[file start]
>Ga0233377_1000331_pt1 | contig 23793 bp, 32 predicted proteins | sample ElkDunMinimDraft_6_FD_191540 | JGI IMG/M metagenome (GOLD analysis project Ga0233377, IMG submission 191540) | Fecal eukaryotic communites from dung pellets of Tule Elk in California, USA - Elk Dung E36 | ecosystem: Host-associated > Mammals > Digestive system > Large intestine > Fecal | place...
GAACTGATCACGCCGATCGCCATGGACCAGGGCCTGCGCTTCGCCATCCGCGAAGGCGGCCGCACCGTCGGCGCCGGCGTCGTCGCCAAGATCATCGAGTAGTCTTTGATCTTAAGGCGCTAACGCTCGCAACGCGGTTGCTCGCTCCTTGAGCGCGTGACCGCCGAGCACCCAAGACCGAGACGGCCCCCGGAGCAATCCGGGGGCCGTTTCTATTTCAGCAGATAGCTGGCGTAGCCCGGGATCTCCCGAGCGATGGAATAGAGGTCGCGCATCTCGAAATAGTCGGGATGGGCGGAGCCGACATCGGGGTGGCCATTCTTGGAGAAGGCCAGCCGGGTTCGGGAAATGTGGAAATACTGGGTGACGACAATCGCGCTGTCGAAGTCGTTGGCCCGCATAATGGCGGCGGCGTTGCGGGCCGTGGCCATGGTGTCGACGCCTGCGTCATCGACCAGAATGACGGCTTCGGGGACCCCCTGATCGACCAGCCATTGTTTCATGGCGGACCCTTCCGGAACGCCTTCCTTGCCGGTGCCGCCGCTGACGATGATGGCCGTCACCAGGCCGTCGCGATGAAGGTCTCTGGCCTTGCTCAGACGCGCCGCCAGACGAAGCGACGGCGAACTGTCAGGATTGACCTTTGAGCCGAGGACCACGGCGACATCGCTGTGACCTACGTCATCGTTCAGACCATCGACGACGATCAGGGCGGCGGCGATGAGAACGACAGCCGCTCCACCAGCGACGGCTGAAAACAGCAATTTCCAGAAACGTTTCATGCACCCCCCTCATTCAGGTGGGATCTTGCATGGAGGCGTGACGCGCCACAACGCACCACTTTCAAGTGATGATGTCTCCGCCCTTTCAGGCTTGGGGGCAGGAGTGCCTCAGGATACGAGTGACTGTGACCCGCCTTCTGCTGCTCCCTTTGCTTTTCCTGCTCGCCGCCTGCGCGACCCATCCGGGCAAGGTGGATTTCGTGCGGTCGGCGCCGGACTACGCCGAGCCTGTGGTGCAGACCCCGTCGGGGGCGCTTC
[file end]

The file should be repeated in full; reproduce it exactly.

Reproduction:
>Ga0233377_1000331_pt1 | contig 23793 bp, 32 predicted proteins | sample ElkDunMinimDraft_6_FD_191540 | JGI IMG/M metagenome (GOLD analysis project Ga0233377, IMG submission 191540) | Fecal eukaryotic communites from dung pellets of Tule Elk in California, USA - Elk Dung E36 | ecosystem: Host-associated > Mammals > Digestive system > Large intestine > Fecal | place...
GAACTGATCACGCCGATCGCCATGGACCAGGGCCTGCGCTTCGCCATCCGCGAAGGCGGCCGCACCGTCGGCGCCGGCGTCGTCGCCAAGATCATCGAGTAGTCTTTGATCTTAAGGCGCTAACGCTCGCAACGCGGTTGCTCGCTCCTTGAGCGCGTGACCGCCGAGCACCCAAGACCGAGACGGCCCCCGGAGCAATCCGGGGGCCGTTTCTATTTCAGCAGATAGCTGGCGTAGCCCGGGATCTCCCGAGCGATGGAATAGAGGTCGCGCATCTCGAAATAGTCGGGATGGGCGGAGCCGACATCGGGGTGGCCATTCTTGGAGAAGGCCAGCCGGGTTCGGGAAATGTGGAAATACTGGGTGACGACAATCGCGCTGTCGAAGTCGTTGGCCCGCATAATGGCGGCGGCGTTGCGGGCCGTGGCCATGGTGTCGACGCCTGCGTCATCGACCAGAATGACGGCTTCGGGGACCCCCTGATCGACCAGCCATTGTTTCATGGCGGACCCTTCCGGAACGCCTTCCTTGCCGGTGCCGCCGCTGACGATGATGGCCGTCACCAGGCCGTCGCGATGAAGGTCTCTGGCCTTGCTCAGACGCGCCGCCAGACGAAGCGACGGCGAACTGTCAGGATTGACCTTTGAGCCGAGGACCACGGCGACATCGCTGTGACCTACGTCATCGTTCAGACCATCGACGACGATCAGGGCGGCGGCGATGAGAACGACAGCCGCTCCACCAGCGACGGCTGAAAACAGCAATTTCCAGAAACGTTTCATGCACCCCCCTCATTCAGGTGGGATCTTGCATGGAGGCGTGACGCGCCACAACGCACCACTTTCAAGTGATGATGTCTCCGCCCTTTCAGGCTTGGGGGCAGGAGTGCCTCAGGATACGAGTGACTGTGACCCGCCTTCTGCTGCTCCCTTTGCTTTTCCTGCTCGCCGCCTGCGCGACCCATCCGGGCAAGGTGGATTTCGTGCGGTCGGCGCCGGACTACGCCGAGCCTGTGGTGCAGACCCCGTCGGGGGCGCTTC